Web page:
Sweet and spicy caramelized pumpkin seeds (for salads, and otherwise)
If you’ve been around here for a while, you’ve probably noticed I like to use pumpkin seeds quite a bit (like with sunchokes, on free-form salads, with roasted vegetables, in muffins, always in my go-to granola, in chewy granola bars, in cookies). They’re the best substitute I can think of for nuts, which I can’t eat, and in their raw and unsalted form they’re easy to add just about anything for a little extra roughage, protein, and nutty flavor.
But these are no everyday pumpkin seeds. I mean, sure, you could eat them every day, and they’re by no means difficult to make. But these are are pumpkin seeds gone luxury, coated in a sweet and spicy mixture of brown sugar, butter, and spices and baked until toasted and caramelized. They emerge from the oven crunchy, buttery, sweet, and spicy, and completely addictive. I made this batch to put on a salad for a dinner party at a friend’s house, and together with leaf lettuce, roasted carrots, vinegar-soaked red onion, sugar snap peas, and a mish-mash of herbs from my mother-in-law’s garden they were perfect.
It also goes without saying that these do not have to make it onto your salads. They could go on roasted vegetables or tarts or a million other things, but what I’m really trying to get at is that they don’t have to go on anything at all, because they make a pretty fantastic snack on their own. All you need in that case is a bowl, if you feel like moving them there from the baking sheet before popping them into your mouth.
And it should be noted that while I specify cayenne and cumin below, there’s a lot of flexibility here. For curried pumpkin seeds, think about things like cinnamon and turmeric, or straight-up curry powder. For wintery spiced seeds, think about cinnamon, cloves, allspice, nutmeg, and all those baking sorts of spices. Adding a sprig of rosemary, thyme or other hearty herb would also probably be really lovely (I’d add the sprigs to the pan before baking, then take them out when the seeds are cool). Or some of that smoked paprika I’m really into these days, which would give them a great smoky flavor. I also just realized I should think about adding some lime juice or zest to the cayenne-cumin combo, since a bit of tartness would be nice too. The possibilities are pretty endless, as you can see, and feel free to let me know if you have questions or ideas that could use some guidance.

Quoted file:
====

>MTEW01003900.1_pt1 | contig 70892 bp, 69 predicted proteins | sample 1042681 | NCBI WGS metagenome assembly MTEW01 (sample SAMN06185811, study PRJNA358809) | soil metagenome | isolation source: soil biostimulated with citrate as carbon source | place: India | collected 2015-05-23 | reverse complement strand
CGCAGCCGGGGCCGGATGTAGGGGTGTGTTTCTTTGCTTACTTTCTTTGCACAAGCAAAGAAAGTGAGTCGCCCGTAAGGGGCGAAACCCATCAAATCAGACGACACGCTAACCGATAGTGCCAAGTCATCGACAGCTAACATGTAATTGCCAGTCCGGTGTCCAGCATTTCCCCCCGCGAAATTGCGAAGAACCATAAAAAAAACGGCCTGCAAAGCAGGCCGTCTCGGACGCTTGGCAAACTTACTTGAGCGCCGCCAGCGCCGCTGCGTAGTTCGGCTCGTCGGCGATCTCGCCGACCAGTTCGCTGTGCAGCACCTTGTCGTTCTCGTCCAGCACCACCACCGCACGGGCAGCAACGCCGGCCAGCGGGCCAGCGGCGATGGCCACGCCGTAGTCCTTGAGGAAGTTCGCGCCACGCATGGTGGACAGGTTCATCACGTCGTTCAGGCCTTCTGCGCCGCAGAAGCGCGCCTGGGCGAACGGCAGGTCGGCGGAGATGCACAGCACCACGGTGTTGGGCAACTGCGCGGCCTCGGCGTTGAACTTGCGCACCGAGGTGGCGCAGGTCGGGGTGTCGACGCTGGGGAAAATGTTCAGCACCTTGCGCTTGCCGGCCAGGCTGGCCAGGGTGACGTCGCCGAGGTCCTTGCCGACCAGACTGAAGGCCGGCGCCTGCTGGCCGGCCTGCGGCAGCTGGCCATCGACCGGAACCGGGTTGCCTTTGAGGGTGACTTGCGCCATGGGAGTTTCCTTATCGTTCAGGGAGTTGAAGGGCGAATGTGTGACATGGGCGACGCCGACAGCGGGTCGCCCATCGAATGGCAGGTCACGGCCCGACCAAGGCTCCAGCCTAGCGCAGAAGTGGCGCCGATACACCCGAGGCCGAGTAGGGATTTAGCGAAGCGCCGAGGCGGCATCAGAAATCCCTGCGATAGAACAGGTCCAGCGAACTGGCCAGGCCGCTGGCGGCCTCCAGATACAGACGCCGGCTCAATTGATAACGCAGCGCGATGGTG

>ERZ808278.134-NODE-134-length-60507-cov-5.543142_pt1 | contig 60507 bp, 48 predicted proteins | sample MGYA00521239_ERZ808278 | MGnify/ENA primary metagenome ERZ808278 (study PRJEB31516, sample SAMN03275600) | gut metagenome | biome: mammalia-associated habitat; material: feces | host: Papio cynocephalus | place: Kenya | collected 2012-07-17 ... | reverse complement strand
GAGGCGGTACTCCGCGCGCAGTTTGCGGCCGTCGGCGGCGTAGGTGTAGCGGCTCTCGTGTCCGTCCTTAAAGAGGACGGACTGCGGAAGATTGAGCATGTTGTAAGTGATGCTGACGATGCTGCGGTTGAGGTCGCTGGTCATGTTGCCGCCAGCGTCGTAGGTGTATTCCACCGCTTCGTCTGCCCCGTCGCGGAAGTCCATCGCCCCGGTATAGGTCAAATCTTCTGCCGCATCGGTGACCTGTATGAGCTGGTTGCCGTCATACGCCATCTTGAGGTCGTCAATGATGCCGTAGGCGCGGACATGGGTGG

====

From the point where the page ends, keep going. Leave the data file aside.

Sweet and spicy caramelized pumpkin seeds
The quantities below make 1 1/4 cup, which is quite a bit – probably enough for two or three main dish salads for 4-6 people. But they store well – in a sealed plastic bag or container they’ll last indefinitely in the fridge or for about 1 week at room temperature or in the fridge. Just bring up to room temperature for serving. You can also easily scale down by dividing in 3, starting with a heaping 1/3 cup pumpkin seeds and using just a pinch each of the cayenne and cumin.
- 1 1/4 cup unroasted, unsalted pumpkin seeds (aka pepitas)
- 3 Tbsp. brown sugar
- 3 Tbsp. butter, room temperature (melted and cooled will work in a pinch)
- 1 1/2 tsp. salt
- 1/4 tsp. cayenne
- 1/4 tsp. ground cumin (preferably whole seeds toasted and ground, but already ground is just fine)
– Heat oven to 350F. Line a baking sheet with parchment or a silicone liner, if you have it – these things help with clean up in case a bit of sugar burns at the edges.
– Mix all ingredients together in a small bowl and spread on the prepared baking sheet.
– Bake for 10 minutes or until the seeds are golden brown and things smell toasty and caramelized when you check them. Stir the seeds around a bit at the 5 minute mark, making sure to spread them back out again before you put them back in the oven. They’ll be a bit gooey when you take them out of the oven, but as they cool they’ll crisp up. You can easily break them up with a wooden spoon or your fingers.